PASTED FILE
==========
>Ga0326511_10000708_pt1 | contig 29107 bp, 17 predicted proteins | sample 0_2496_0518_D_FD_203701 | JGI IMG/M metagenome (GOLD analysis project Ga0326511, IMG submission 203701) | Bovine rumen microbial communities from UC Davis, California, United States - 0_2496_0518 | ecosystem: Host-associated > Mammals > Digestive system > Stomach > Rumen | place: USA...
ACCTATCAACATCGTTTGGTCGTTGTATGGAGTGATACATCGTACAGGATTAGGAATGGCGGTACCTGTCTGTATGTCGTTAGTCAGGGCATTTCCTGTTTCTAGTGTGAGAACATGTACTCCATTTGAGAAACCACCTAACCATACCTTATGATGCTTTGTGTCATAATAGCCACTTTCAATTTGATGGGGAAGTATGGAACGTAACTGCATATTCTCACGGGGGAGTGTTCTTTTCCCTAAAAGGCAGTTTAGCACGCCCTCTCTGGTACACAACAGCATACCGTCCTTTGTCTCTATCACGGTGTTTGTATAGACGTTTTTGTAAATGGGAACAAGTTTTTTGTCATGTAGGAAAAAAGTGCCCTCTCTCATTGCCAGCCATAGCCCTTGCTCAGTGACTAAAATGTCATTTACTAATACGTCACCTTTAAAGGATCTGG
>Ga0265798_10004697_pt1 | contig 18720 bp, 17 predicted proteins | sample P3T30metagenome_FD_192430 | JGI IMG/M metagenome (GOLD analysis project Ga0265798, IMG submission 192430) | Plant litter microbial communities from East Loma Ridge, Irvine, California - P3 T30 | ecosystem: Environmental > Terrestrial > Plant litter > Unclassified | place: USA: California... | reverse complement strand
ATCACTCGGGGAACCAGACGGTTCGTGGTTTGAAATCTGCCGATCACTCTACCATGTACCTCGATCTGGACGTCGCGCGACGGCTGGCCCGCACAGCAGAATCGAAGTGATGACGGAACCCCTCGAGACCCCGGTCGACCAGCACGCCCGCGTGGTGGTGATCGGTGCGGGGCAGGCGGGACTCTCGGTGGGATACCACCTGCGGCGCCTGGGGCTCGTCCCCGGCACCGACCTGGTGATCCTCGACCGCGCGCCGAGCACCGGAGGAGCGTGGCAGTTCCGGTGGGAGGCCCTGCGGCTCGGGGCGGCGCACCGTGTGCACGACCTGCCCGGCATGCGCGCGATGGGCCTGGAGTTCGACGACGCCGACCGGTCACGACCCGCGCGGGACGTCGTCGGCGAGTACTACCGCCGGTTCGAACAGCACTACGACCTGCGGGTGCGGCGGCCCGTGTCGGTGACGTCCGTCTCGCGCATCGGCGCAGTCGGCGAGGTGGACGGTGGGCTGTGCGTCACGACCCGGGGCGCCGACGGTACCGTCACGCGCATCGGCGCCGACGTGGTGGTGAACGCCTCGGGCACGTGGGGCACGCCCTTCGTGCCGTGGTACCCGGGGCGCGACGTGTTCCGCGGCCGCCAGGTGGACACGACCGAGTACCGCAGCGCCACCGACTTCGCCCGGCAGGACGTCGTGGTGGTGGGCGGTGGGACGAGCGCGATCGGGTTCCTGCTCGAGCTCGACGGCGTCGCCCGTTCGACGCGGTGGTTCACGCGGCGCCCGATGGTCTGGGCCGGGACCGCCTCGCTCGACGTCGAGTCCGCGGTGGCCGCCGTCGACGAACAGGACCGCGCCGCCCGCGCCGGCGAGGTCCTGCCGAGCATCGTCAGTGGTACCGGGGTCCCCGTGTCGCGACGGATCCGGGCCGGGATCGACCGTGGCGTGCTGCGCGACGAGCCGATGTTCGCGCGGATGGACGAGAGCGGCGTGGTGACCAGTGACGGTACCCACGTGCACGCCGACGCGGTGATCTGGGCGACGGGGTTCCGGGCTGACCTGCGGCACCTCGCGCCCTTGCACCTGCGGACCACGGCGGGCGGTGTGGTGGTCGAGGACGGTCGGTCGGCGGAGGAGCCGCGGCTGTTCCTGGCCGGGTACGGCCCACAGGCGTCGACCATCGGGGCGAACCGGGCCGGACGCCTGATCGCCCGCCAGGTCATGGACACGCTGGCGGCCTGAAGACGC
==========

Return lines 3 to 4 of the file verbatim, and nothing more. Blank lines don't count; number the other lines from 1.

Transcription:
>Ga0265798_10004697_pt1 | contig 18720 bp, 17 predicted proteins | sample P3T30metagenome_FD_192430 | JGI IMG/M metagenome (GOLD analysis project Ga0265798, IMG submission 192430) | Plant litter microbial communities from East Loma Ridge, Irvine, California - P3 T30 | ecosystem: Environmental > Terrestrial > Plant litter > Unclassified | place: USA: California... | reverse complement strand
ATCACTCGGGGAACCAGACGGTTCGTGGTTTGAAATCTGCCGATCACTCTACCATGTACCTCGATCTGGACGTCGCGCGACGGCTGGCCCGCACAGCAGAATCGAAGTGATGACGGAACCCCTCGAGACCCCGGTCGACCAGCACGCCCGCGTGGTGGTGATCGGTGCGGGGCAGGCGGGACTCTCGGTGGGATACCACCTGCGGCGCCTGGGGCTCGTCCCCGGCACCGACCTGGTGATCCTCGACCGCGCGCCGAGCACCGGAGGAGCGTGGCAGTTCCGGTGGGAGGCCCTGCGGCTCGGGGCGGCGCACCGTGTGCACGACCTGCCCGGCATGCGCGCGATGGGCCTGGAGTTCGACGACGCCGACCGGTCACGACCCGCGCGGGACGTCGTCGGCGAGTACTACCGCCGGTTCGAACAGCACTACGACCTGCGGGTGCGGCGGCCCGTGTCGGTGACGTCCGTCTCGCGCATCGGCGCAGTCGGCGAGGTGGACGGTGGGCTGTGCGTCACGACCCGGGGCGCCGACGGTACCGTCACGCGCATCGGCGCCGACGTGGTGGTGAACGCCTCGGGCACGTGGGGCACGCCCTTCGTGCCGTGGTACCCGGGGCGCGACGTGTTCCGCGGCCGCCAGGTGGACACGACCGAGTACCGCAGCGCCACCGACTTCGCCCGGCAGGACGTCGTGGTGGTGGGCGGTGGGACGAGCGCGATCGGGTTCCTGCTCGAGCTCGACGGCGTCGCCCGTTCGACGCGGTGGTTCACGCGGCGCCCGATGGTCTGGGCCGGGACCGCCTCGCTCGACGTCGAGTCCGCGGTGGCCGCCGTCGACGAACAGGACCGCGCCGCCCGCGCCGGCGAGGTCCTGCCGAGCATCGTCAGTGGTACCGGGGTCCCCGTGTCGCGACGGATCCGGGCCGGGATCGACCGTGGCGTGCTGCGCGACGAGCCGATGTTCGCGCGGATGGACGAGAGCGGCGTGGTGACCAGTGACGGTACCCACGTGCACGCCGACGCGGTGATCTGGGCGACGGGGTTCCGGGCTGACCTGCGGCACCTCGCGCCCTTGCACCTGCGGACCACGGCGGGCGGTGTGGTGGTCGAGGACGGTCGGTCGGCGGAGGAGCCGCGGCTGTTCCTGGCCGGGTACGGCCCACAGGCGTCGACCATCGGGGCGAACCGGGCCGGACGCCTGATCGCCCGCCAGGTCATGGACACGCTGGCGGCCTGAAGACGC